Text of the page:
Several national organizations – including the American Association of State Highway and Transportation Officials – are supporting a bill recently passed by the House of Representatives that would broaden the use of drones for infrastructure inspection purposes and provide funding for drone operator training.
[Above photo by the NCDOT]
H.R. 5315 – known as the Drone Infrastructure Inspection Grant or “DIIG” Act and introduced by Rep. Greg Stanton, D-Ariz. – would authorize the U.S. Department of Transportation to create a $200 million competitive grant program to help state, tribal, and local governments deploy drones to perform inspections of bridges and other critical infrastructure.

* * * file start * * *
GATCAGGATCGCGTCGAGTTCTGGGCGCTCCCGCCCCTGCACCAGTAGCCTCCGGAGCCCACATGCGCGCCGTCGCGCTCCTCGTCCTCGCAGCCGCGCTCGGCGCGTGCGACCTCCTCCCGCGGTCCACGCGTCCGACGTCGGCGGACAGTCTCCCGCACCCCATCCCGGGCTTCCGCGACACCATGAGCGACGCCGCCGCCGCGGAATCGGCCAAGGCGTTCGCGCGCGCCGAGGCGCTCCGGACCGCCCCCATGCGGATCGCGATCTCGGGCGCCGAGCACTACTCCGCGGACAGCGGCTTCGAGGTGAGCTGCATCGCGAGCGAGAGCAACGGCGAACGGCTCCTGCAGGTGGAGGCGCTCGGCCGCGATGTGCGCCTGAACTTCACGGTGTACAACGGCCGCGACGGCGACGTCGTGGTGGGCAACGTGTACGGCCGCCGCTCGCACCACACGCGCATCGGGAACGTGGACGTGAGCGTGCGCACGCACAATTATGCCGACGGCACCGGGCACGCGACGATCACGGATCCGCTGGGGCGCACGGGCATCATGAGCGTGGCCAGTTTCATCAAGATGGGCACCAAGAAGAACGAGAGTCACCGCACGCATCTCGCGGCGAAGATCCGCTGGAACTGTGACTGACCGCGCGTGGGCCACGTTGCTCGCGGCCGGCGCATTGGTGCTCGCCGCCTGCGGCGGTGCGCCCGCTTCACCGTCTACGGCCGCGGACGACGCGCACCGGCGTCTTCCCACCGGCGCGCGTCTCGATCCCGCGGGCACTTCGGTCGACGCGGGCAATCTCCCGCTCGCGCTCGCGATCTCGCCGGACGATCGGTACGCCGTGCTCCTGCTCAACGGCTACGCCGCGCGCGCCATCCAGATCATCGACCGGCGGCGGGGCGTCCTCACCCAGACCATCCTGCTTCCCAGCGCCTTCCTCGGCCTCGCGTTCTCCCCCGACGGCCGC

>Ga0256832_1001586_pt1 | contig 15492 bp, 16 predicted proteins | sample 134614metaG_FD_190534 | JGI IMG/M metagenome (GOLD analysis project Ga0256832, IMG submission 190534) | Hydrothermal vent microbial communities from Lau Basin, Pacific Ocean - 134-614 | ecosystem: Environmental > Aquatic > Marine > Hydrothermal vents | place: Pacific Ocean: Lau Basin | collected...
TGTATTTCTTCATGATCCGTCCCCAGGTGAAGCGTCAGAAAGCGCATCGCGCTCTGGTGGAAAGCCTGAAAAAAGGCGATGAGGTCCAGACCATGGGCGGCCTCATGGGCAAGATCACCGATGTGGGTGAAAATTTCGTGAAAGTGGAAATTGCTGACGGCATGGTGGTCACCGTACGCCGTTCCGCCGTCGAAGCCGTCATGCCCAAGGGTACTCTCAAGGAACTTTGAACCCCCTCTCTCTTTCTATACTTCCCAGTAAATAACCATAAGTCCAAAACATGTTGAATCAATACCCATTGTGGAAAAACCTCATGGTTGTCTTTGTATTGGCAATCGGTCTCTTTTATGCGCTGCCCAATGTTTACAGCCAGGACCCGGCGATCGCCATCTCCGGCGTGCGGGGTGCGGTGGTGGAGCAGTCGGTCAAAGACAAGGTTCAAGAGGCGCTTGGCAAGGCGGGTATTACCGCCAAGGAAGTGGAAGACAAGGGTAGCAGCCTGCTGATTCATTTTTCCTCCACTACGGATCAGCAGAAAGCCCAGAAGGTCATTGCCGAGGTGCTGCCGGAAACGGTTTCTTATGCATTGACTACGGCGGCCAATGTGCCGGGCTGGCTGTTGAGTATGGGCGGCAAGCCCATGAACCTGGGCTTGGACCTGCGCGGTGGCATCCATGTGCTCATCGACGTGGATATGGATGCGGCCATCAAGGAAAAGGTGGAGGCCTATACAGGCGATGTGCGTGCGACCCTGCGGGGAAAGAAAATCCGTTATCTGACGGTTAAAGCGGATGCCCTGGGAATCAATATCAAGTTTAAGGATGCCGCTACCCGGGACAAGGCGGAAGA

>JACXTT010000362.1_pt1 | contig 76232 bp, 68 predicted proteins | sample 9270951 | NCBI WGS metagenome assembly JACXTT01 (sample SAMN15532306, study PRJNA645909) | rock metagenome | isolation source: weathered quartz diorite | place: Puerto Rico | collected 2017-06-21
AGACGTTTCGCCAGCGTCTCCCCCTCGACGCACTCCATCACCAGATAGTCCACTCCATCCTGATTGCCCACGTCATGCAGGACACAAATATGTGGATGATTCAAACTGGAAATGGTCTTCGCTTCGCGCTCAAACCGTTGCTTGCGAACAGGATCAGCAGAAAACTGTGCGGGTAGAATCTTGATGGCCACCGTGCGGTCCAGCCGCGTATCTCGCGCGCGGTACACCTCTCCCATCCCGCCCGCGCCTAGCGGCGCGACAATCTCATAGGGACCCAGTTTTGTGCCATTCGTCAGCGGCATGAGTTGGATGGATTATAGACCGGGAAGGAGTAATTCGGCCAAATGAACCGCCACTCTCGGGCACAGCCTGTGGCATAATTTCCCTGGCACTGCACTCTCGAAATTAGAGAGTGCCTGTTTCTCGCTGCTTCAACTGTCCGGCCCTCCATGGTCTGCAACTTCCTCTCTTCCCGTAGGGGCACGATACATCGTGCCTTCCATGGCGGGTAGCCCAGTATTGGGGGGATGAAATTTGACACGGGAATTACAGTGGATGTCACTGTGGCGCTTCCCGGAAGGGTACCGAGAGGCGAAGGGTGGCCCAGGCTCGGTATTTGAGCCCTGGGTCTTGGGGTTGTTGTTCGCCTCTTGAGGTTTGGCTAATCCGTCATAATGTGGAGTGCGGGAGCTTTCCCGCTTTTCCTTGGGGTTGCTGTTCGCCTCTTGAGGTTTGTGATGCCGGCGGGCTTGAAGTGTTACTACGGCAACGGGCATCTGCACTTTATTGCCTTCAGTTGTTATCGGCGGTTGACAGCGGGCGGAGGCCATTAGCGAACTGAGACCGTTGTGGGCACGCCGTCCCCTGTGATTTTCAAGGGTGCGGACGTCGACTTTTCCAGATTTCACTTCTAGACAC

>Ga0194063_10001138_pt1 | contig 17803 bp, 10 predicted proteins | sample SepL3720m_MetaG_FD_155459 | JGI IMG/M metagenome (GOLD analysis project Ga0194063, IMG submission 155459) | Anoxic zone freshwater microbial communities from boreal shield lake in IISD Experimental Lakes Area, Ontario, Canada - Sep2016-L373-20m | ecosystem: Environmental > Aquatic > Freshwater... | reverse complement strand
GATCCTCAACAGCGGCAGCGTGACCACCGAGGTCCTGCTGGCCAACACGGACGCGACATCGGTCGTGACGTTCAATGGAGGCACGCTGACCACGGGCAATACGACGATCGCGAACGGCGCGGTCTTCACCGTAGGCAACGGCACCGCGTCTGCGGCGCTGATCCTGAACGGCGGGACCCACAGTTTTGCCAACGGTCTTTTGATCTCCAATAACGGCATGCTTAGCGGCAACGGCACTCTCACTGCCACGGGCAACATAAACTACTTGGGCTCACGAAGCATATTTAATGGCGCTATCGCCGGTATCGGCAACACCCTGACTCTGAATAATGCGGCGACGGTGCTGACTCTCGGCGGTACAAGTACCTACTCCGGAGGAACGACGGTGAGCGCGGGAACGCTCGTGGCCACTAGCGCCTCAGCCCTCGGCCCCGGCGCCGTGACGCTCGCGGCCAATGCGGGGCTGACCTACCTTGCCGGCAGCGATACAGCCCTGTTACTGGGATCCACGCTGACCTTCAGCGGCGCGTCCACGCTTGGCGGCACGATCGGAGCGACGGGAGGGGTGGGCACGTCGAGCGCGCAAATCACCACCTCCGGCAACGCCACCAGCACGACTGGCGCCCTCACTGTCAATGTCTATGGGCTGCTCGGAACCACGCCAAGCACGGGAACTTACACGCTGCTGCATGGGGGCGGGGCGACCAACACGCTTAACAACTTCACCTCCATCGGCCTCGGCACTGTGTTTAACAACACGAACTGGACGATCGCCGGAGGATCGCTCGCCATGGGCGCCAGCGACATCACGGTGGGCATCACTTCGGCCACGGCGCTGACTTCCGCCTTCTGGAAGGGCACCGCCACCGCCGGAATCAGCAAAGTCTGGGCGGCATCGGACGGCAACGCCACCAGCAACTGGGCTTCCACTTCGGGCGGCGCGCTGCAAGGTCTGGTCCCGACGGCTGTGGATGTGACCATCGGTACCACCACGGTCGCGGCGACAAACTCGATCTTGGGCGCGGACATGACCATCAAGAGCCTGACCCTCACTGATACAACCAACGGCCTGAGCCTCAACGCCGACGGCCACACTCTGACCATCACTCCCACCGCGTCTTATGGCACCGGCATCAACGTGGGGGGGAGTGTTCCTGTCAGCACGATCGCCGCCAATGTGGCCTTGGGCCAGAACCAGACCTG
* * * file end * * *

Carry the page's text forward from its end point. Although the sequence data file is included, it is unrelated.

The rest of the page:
“There’s a nationwide backlog for critical infrastructure inspections – and it’s because traditional methods are often time consuming and expensive, and can even be dangerous,” noted Rep. Stanton in a statement.
“Using a drone to inspect infrastructure in hard-to-reach places, such as underneath bridges, can speed up the inspection process, is safer for workers, and can help save states and local transit agencies money,” he added. “I’m grateful to my colleagues for their support and look forward to passing this … bill through the Senate.”
The bill would also allow USDOT to provide workforce training and education grants at institutions of higher education, including community colleges. This would position current and future workers to capitalize on the fast-growing drone economy and help to cultivate a “diverse workforce.”
“Over 90 institutions have been approved by the Federal Aviation Administration as UAS-Collegiate Training Initiative Schools,” noted those national groups in a September 8 letter to House leadership. “This bill would nurture a dynamic workforce – ready to adapt to the technological advancements of the future.”